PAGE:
Tuesday, February 28, 2012


There's something particularly nasty about retrospective legislation, after all prosecuting someone for something that wasn't a crime or was legal before the legislation was voted upon is neither fair nor just. That's one of the reasons for all I did not particularly care for the defendants in the Lawrence case, they were tried only because the government rescinded the law on double jeopardy after the first prosecution failed. It's also why I disagree with this...
Barclays Bank has been ordered by the Treasury to pay half-a-billion pounds in tax which it had tried to avoid.
Barclays was accused by HM Revenue and Customs of designing and using two schemes that were intended to avoid substantial amounts of tax.
The government has taken the unusual step of introducing retrospective legislation to end such "aggressive tax avoidance" by financial institutions.
Tax rules forced the bank to tell the authorities about its plans.
The government has closed the schemes to retrieve £500m of lost tax and safeguard payments of billions of more tax in the future.
BBC business editor Robert Peston has been told by Barclays that it is surprised by HMRC's reaction to the two schemes, which it believed to be in line with those used by other banks.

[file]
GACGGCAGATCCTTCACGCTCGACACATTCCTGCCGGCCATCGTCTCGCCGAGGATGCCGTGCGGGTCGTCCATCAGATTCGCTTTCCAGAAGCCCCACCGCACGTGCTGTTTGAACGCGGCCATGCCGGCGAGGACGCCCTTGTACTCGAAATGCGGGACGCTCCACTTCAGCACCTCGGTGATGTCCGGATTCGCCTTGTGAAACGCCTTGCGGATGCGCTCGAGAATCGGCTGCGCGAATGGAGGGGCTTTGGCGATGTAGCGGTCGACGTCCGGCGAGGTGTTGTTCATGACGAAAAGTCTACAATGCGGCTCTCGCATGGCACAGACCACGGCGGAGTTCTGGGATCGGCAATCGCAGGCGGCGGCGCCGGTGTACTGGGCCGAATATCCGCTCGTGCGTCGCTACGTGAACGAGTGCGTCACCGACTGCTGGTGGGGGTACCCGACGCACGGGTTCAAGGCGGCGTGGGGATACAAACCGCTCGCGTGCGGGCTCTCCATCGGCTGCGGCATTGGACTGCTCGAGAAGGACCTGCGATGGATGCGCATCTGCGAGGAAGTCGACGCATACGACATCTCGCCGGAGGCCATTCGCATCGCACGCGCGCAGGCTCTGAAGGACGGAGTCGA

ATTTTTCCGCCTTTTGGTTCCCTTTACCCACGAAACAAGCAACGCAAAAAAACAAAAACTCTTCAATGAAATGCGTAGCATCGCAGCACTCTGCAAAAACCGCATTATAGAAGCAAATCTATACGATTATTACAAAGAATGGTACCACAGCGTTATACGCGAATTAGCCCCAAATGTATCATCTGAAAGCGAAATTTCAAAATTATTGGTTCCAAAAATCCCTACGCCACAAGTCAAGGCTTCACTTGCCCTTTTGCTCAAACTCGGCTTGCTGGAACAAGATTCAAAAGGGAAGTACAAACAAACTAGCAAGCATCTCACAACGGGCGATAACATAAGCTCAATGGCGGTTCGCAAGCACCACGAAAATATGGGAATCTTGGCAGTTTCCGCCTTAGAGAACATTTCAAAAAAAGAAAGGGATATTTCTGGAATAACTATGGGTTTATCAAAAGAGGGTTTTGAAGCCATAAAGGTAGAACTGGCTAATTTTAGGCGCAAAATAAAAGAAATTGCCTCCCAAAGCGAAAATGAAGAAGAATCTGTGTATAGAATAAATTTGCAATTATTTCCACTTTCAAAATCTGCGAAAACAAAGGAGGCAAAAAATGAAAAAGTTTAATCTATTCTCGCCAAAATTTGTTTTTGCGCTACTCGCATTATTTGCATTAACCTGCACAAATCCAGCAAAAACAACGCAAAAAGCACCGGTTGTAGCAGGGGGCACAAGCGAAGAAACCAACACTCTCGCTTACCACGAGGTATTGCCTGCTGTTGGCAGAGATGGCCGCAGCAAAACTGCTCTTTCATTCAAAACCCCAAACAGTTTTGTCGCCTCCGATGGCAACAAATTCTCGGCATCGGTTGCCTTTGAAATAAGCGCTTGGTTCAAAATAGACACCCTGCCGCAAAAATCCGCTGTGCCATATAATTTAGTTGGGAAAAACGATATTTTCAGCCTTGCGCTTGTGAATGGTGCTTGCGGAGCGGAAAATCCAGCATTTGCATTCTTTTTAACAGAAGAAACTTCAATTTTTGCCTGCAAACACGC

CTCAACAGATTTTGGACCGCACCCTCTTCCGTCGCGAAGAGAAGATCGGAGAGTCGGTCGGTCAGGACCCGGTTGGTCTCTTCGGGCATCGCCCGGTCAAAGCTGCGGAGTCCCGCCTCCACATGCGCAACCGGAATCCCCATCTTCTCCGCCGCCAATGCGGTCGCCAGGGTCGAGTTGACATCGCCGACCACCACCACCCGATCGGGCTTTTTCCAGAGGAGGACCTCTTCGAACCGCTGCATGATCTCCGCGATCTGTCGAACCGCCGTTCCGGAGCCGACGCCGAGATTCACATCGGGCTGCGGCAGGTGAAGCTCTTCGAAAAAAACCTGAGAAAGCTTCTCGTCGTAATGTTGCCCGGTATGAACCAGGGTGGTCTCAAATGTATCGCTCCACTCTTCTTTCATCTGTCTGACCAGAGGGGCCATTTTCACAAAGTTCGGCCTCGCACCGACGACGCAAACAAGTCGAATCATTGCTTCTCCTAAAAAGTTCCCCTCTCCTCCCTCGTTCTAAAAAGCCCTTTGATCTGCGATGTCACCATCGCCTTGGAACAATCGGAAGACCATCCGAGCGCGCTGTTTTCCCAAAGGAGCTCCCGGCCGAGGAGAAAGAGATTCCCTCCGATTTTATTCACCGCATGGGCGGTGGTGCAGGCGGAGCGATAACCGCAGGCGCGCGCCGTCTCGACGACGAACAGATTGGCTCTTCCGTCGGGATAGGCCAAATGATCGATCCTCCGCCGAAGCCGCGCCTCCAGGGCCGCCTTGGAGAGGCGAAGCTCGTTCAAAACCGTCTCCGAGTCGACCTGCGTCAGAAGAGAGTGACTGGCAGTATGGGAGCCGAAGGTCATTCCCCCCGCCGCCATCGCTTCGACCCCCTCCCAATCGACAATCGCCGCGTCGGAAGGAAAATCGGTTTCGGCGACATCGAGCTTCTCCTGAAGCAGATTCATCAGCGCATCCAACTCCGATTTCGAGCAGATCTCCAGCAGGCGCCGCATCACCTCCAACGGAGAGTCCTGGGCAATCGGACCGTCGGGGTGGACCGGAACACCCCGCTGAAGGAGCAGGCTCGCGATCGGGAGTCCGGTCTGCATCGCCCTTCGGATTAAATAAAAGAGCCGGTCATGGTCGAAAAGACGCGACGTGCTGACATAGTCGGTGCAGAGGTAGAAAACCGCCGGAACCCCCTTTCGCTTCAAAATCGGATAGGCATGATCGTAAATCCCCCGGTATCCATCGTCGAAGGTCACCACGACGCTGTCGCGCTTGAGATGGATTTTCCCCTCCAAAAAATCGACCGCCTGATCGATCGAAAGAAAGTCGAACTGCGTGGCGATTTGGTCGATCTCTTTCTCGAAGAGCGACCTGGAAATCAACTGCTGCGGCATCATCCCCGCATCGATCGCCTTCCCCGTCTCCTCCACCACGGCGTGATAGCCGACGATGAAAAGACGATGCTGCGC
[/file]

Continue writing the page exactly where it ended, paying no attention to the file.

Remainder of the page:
Our business editor says it is highly embarrassing for Barclays, because Britain's big banks have all signed a code committing them not to engage in tax avoidance.
However, he adds that Barclays may end up paying no more than £150m of additional tax.
Unlike the government, or indeed the BBC it seems, for all I'd like Barclays to pay all they are due to pay in taxation, I don't blame them one bit for trying to avoid paying unnecessary taxation, so all of a sudden Barclays are liable to pay extra money that last month they didn't have to pay at all and this is just wrong, I don't mind so much the governments attempts to close loopholes I do mind when they close a loophole and then demand money from before the loophole has been closed.
Sure, there are some who will say that because Barclays had promised not to engage in tax avoidance, though it does appear that what Barclays did is similar to what other banks did. However the banks duty is too its shareholders, not the taxpayer and certainly not the government.
You have to wonder what will be retrospectively applied next, seems UK governments have a penchant for introducing it...

3 annotations:

Anonymous said...

Still, must be unsettling for Bliar and chums to have such a precedent set, in the event the capital offence of Treason is re-established?

WitteringsfromWitney said...

QM, perhaps for one fleeting moment you forgot who makes the rules?

Politicos only know how to spend money which is not theirs - they have no idea how to hoard it!

Plus this lot are so hard up they will grab any and every opportunity to grab more!

Anonymous said...

How about a punitive retrospective tax on all those who went to work on a day with a "Y" in it?

That makes as much sense as anything else Call-me-Dave is doing.